News from Central and Eastern Europe, Thursday 6th June 2013


Reuters: Bulgaria says Hezbollah’s role in bus bombing unproven. ‘Bulgaria backed down on Wednesday from charges it made a few months ago that Hezbollah was behind a deadly bus bombing on its territory, complicating a British push for the EU to blacklist the militant Shi’ite Muslim group.

The country’s new Socialist-led government said it only had an “indication” that the Lebanese group might have carried the attack that killed five Israeli tourists and their driver in the Black Sea resort of Burgas last year.

This alone, Foreign Minister Kristian Vigenin said, did not justify any European Union move to list it as a terrorist group.’


Ekathimerini: UNHCR concerned about missing asylum seeker. ‘The office of the United Nations High Commissioner for Refugees (UNHCR) in Greece expressed “serious concern” about reports that Turkish citizen Bulut Yayla, an asylum seeker, was abducted in Athens last week and taken back to Turkey.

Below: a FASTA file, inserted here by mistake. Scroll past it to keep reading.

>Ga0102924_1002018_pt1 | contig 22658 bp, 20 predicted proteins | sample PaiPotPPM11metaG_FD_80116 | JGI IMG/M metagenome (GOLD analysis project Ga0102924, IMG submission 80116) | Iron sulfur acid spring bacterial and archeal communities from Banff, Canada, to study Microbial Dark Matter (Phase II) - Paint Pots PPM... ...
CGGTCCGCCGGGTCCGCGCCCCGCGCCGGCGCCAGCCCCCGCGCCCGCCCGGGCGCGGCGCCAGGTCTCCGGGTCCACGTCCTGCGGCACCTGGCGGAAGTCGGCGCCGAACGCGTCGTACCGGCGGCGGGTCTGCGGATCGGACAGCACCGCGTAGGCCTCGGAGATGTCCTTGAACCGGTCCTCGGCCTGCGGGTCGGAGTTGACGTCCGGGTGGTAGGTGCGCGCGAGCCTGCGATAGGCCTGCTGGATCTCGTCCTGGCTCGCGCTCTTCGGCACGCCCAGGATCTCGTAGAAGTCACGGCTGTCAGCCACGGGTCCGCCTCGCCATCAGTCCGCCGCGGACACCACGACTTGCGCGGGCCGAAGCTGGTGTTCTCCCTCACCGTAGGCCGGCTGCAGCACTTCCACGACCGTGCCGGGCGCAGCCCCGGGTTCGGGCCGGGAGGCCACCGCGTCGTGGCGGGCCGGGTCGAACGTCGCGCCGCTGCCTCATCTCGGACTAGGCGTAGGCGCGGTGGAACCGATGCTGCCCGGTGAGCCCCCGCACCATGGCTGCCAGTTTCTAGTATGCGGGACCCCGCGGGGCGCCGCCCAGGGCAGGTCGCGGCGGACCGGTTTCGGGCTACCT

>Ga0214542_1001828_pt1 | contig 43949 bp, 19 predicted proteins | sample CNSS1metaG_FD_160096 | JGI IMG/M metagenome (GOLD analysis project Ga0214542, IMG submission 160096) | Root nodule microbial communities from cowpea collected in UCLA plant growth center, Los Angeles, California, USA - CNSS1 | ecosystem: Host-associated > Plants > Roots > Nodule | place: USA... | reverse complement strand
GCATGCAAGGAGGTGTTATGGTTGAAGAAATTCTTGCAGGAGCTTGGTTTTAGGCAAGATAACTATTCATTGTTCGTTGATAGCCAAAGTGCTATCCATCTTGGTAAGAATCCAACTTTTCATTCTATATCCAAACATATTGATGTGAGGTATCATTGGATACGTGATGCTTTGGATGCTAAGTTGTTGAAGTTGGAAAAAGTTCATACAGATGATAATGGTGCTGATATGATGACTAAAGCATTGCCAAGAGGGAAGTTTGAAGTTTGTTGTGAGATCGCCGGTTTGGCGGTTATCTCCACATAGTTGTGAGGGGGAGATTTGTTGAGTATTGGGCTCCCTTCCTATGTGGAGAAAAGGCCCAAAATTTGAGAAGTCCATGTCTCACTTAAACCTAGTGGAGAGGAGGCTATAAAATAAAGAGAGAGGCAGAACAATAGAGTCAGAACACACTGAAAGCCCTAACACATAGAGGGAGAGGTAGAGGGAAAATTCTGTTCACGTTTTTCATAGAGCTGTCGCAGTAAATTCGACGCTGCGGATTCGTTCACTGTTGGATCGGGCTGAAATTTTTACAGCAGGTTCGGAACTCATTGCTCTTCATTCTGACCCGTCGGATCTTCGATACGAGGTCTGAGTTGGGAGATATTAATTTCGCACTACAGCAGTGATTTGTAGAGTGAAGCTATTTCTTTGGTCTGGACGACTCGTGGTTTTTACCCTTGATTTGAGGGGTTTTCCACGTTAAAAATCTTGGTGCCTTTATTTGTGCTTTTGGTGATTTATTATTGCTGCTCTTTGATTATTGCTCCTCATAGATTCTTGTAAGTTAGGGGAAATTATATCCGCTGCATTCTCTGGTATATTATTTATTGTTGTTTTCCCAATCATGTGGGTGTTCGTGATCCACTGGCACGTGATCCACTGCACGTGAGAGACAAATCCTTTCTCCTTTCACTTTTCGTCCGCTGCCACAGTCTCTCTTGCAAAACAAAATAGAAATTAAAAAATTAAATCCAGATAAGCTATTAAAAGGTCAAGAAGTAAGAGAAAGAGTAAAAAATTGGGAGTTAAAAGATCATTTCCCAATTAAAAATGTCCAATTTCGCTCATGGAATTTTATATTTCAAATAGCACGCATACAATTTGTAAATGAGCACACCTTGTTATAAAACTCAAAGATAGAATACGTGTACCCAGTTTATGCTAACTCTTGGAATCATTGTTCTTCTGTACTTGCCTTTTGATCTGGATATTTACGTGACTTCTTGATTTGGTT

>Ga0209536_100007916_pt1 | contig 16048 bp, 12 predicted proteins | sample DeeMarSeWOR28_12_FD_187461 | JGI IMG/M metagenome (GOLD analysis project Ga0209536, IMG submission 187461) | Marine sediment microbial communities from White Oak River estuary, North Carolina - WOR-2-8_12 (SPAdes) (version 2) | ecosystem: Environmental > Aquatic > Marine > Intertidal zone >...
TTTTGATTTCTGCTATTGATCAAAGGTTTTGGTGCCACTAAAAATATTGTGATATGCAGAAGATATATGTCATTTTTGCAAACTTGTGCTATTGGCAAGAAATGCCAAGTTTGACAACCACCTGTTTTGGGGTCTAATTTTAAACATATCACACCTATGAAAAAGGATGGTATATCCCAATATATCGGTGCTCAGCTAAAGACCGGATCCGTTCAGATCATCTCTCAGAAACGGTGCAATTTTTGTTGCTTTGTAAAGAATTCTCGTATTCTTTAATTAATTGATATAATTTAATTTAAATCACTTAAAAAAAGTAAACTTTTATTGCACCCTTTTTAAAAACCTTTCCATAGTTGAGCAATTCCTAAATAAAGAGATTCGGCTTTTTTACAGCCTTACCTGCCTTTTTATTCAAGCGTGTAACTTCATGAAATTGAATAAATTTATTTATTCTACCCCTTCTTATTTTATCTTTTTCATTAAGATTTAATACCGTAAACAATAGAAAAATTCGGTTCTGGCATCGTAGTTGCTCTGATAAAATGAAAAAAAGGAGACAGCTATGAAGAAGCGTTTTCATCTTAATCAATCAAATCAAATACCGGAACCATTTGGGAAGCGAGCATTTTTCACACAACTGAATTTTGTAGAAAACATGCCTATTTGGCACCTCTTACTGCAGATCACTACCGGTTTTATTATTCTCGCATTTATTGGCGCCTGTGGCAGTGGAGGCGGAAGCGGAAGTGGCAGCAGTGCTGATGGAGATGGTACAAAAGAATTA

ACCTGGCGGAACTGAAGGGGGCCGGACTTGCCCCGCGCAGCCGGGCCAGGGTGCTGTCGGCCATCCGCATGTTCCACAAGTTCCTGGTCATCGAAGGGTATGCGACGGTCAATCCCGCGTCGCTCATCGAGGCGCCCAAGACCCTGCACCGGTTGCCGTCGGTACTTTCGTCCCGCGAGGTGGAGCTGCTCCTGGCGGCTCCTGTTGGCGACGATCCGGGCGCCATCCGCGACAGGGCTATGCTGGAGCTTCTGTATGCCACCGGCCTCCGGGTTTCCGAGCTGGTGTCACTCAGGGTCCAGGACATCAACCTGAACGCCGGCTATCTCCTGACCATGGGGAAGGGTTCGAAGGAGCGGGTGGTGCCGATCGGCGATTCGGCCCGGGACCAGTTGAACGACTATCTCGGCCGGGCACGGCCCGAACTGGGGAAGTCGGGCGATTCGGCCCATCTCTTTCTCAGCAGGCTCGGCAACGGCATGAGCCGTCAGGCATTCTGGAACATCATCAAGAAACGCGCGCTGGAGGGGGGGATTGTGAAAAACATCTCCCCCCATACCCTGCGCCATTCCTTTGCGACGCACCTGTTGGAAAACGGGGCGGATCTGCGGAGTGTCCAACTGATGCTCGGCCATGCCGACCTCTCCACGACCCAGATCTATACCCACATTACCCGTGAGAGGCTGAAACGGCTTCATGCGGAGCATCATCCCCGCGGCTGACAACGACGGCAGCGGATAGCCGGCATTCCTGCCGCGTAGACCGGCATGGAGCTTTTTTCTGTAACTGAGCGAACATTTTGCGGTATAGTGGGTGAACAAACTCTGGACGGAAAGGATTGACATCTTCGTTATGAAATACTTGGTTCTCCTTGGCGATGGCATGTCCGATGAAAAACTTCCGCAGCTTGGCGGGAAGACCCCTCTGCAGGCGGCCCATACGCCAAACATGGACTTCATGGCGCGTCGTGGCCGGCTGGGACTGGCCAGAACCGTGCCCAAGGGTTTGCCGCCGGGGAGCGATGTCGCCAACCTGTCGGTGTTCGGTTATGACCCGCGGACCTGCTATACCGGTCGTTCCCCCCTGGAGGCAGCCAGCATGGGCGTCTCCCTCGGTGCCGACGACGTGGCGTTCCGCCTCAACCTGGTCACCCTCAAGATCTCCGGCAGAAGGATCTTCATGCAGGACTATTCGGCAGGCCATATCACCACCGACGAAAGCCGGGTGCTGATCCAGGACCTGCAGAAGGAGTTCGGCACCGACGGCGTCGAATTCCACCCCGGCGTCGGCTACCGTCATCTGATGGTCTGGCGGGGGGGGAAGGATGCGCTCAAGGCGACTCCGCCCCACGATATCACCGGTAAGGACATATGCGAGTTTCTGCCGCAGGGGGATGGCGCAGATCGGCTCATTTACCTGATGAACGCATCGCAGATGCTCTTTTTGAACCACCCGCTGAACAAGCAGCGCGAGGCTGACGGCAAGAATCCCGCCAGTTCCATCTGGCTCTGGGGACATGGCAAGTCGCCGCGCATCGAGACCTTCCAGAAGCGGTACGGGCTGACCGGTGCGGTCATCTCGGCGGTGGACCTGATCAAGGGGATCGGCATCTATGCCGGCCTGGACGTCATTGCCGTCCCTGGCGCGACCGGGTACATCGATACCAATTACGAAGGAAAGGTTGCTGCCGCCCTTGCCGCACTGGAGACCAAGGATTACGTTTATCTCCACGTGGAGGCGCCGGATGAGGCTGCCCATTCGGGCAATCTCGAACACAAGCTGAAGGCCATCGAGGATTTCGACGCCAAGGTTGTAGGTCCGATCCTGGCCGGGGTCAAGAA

“UNHCR is particularly concerned about the reports that the Turkish citizen had attempted to apply for asylum and was unable,” said the organization, which called for an investigation into the matter.

Human rights activists and the main leftist opposition SYRIZA party claim that witnesses saw Yayla being bundled into an unmarked police car in the central Athens neighborhood of Exarchia.

Yayla, 24, is a Kurd and reportedly a member of the Revolutionary People’s Liberation Party-Front (DHKP-C), which has claimed responsibility for bomb attacks.’

JP: Jewish groups condemn Greek party’s racism bill. ‘Jewish groups condemned Greece’s Golden Dawn party on Wednesday, after it submitted a draft bill in parliament “to combat racism against Greeks” by illegal immigrants.

Golden Dawn, which had been described as a neo-Nazi organization by the Anti- Defamation League, presented its bill after parliament failed to pass a measure that would have imposed prison terms and fines for racist attacks and outlaw the use of Nazi symbols and denying the Holocaust.’


Ria Novosti: Russia Calls for Global Offensive Against Online Extremism. ‘Governments around the world must be more agressive in fighting the spread of extremist ideology over the Internet, the head of Russia’s Federal Security Service said Wednesday.